Pope Francis has marked Earth Day by urging mankind not to exploit or manipulate the planet, but instead to safeguard the environment in accordance to God's call.
"I exhort everyone to see the world through the eyes of God the Creator: the Earth is an environment to be safeguarded, a garden to be cultivated," Francis said at the General Audience in St. Peter's Square on Wednesday, Vatican Radio reported.
Francis continued: "The relationship of mankind with nature must not be conducted with greed, manipulation and exploitation, but it must conserve the divine harmony that exists between creatures and Creation within the logic of respect and care, so it can be put to the service of our brothers, also of future generations." more >>
More than a billion people around the world will celebrate Earth Day on Wednesday, April 22, and one student at Harvard Kennedy School of Government believes Christians and churches in general can help protect the environment by promoting and adopting lifestyle changes that cut waste and save money.
"The environment is a gift that demands responsibility and care. Our daily actions threaten the God-given natural resources of the earth, hurt the poor disproportionately, and endanger tomorrow's generations," writes Joel Smoot, a Master of Public Policy student at the Harvard Kennedy School of Government in a document shared with The Christian Post this week. The document was prepared for an Environmental Law and Policy Clinic at Harvard Law School.
People in some 190 countries take action for Earth Day every year on April 22. Earth Day 2015 is pushing action under its global theme: It's our turn to lead. more >>
Pope Francis is set to release an encyclical letter which calls the environment the "ultimate pro-life, pro-poor, pro-family" issue that Christians are called to engage in. The Vatican has said that this is not a political statement, but one stemming from biblical teaching.
Catholic News Service reported that Pope Francis is finishing up his encyclical on the environment, set for publication early in the summer, which is set to build on the statements of his predecessors who have urged Christians to focus more on preserving and caring for the environment.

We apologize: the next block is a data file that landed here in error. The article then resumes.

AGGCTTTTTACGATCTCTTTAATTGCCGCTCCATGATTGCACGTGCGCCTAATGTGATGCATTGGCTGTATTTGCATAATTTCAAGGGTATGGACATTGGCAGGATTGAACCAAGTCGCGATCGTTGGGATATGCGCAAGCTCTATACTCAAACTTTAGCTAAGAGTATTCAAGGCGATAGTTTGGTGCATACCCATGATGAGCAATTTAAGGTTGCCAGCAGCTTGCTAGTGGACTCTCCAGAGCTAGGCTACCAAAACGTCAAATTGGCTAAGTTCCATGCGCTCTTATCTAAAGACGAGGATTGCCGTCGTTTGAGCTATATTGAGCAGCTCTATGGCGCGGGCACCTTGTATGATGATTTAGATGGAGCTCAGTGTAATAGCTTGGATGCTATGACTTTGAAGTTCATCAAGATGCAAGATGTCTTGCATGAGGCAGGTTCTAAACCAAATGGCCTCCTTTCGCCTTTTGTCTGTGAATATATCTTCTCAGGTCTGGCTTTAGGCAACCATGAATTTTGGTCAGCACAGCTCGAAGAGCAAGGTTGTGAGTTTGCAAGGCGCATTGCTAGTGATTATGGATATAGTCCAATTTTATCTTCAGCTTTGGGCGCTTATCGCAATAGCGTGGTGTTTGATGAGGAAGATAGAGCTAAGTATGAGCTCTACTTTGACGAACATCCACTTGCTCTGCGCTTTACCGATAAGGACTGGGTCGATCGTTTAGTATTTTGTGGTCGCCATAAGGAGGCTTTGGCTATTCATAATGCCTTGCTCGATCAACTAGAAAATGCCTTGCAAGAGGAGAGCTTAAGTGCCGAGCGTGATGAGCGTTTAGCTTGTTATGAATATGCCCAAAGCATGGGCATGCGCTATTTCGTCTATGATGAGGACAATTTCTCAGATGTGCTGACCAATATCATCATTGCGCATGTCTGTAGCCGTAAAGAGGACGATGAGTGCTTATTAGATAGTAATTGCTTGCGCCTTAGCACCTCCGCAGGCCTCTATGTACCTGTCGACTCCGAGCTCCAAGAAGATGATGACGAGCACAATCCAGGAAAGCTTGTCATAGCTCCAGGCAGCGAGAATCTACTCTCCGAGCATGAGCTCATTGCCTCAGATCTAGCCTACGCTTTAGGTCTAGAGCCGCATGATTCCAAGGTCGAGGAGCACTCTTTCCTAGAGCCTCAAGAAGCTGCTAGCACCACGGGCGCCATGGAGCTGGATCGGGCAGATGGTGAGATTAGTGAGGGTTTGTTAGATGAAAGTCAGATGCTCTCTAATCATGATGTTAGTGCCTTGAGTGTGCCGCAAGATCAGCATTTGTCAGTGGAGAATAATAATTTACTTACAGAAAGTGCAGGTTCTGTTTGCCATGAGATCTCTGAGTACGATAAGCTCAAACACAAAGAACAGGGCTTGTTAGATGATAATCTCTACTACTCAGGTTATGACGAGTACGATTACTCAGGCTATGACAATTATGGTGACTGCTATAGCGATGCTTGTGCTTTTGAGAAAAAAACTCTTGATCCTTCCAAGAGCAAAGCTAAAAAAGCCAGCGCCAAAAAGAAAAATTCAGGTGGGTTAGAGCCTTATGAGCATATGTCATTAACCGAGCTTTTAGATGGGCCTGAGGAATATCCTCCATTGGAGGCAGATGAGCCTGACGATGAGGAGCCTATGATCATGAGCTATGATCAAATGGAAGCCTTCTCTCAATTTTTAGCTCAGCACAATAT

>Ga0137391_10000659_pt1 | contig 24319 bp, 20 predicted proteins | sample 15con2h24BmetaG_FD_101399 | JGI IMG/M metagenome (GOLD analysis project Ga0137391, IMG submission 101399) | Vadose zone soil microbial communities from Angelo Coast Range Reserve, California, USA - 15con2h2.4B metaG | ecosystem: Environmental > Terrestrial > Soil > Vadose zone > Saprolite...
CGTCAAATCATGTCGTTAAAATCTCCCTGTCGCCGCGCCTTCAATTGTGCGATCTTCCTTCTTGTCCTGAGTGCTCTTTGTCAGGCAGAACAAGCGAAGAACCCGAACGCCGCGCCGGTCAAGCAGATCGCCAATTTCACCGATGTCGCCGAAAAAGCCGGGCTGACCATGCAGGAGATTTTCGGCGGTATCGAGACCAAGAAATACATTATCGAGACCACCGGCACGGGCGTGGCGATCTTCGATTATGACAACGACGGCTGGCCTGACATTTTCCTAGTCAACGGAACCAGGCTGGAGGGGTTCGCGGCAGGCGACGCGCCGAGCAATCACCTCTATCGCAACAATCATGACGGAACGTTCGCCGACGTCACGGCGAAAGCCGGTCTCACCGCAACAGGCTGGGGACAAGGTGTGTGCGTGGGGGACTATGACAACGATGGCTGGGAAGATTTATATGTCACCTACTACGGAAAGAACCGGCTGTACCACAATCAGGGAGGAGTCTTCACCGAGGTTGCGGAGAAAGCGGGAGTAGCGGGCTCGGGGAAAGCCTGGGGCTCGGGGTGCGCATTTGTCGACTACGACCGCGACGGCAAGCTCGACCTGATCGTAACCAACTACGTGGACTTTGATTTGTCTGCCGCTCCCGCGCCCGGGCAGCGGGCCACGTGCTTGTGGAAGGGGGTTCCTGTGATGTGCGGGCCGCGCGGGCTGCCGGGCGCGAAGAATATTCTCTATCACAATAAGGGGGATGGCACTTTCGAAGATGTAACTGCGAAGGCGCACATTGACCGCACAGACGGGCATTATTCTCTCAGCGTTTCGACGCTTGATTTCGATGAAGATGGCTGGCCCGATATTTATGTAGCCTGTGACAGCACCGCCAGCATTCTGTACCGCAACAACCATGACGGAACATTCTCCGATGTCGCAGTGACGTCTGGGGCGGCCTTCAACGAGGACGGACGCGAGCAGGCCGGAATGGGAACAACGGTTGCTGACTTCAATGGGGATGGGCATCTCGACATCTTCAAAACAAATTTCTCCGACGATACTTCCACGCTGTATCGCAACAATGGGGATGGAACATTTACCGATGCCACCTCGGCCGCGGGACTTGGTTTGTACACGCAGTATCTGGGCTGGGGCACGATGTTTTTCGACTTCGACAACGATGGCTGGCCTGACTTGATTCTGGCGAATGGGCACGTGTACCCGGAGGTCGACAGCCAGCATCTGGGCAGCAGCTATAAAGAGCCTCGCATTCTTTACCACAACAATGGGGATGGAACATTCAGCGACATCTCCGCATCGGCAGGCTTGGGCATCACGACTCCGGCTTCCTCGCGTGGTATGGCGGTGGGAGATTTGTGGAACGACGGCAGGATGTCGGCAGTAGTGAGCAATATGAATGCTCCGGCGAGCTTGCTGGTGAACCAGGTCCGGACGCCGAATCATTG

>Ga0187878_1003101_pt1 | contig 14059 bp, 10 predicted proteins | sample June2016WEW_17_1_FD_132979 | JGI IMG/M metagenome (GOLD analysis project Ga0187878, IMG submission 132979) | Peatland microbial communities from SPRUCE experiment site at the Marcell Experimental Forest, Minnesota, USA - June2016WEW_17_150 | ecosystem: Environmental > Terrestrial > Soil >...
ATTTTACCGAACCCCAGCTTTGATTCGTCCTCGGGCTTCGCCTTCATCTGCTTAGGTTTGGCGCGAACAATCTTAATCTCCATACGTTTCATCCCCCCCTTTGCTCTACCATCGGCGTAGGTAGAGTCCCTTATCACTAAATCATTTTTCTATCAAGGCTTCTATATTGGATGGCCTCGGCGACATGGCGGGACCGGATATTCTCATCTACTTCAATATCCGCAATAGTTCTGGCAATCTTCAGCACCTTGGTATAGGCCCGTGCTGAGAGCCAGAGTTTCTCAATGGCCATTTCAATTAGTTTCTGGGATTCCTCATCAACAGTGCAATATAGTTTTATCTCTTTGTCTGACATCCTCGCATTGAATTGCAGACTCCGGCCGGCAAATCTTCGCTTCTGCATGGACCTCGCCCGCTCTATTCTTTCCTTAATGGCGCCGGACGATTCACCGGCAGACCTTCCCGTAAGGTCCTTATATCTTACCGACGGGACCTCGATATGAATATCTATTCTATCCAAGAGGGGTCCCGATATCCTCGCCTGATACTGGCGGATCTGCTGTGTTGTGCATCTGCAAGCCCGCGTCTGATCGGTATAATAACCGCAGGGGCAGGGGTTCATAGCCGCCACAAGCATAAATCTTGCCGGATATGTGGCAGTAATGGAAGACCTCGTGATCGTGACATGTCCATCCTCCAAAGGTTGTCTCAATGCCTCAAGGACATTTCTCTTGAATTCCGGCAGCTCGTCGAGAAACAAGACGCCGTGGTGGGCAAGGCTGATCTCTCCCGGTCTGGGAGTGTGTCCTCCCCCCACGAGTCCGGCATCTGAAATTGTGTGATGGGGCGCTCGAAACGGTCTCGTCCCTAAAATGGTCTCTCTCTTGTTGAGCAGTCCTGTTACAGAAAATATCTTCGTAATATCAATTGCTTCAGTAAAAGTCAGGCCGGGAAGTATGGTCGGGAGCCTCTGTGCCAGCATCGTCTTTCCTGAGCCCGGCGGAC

Cardinal Peter Turkson, president of the Pontifical Council for Justice and Peace, said that Francis' pro-environment initiative is not part of a political agenda, but based in biblical teachings. more >>
Are evangelicals, of all the religious communities in America, the most in need of science education?
That would seem to be the take-away if you attended a national conference held in Washington, DC, on March 13, 2015, as I did.
Sponsored by the AAAS Dialogue on Science, Ethics, and Religion (DoSER), the well-attended presentations claimed to be concerned primarily about the conflicting views that the religious and scientific communities tend to have of one another. One religious community, however, was singled out for special attention: evangelicals. more >>
Each of us must decide what to do with each day. In this fast-moving age of digital information we are constantly bombarded with urgent appeals for help. Appeals become a veritable digital deluge, a flood of electronic chaos that threatens to drown us in misery. Deciding which problems are genuine is not the most difficult challenge. No, the difficulty is to discern which we might reasonably take on and hope to make a difference.
The digital age has reduced the size of the world. Problems that were distant, in another land, are now brought to our digital doorstep. Given the velocity of information in the digital age, we are flooded not only with legitimate but also with many illegitimate demands for action. Environmental crises loom large in the modern consciousness. However, our perception of crisis is most often not the product of personal experience. Instead, it is a product of media designed to play on our hopes and fears.
This world is full of real problems. But in today's climate we are more than ever liable to be swept along by expertly crafted narratives that stretch truth and swell our inboxes. How then can one determine which of our perceptions of reality are true, and which are fear mongering? more >>
In the account of the Exodus, God's people had a bright future ahead of them, if they only would trust in the Lord and lean not on their own understanding.
The days of wandering in the desert aren't too different than the days we inhabit. Then like now, the cultural challenges seemed stacked against us. Then like now, God still has more to do with each of us, yet many evangelicals are calling for a return, a return to Egypt, a return to separation from the culture.
In the book of Numbers we find the account of Caleb. Moses through God led the Israelite refugees through Sinai to the edge of "The Promised Land." He then sends twelve men to explore this land of milk and honey. After 40 days, they return. One, Caleb, sees the hope for a better future. The others are fearful and cause the people to cry out, "If only we had died in Egypt." more >>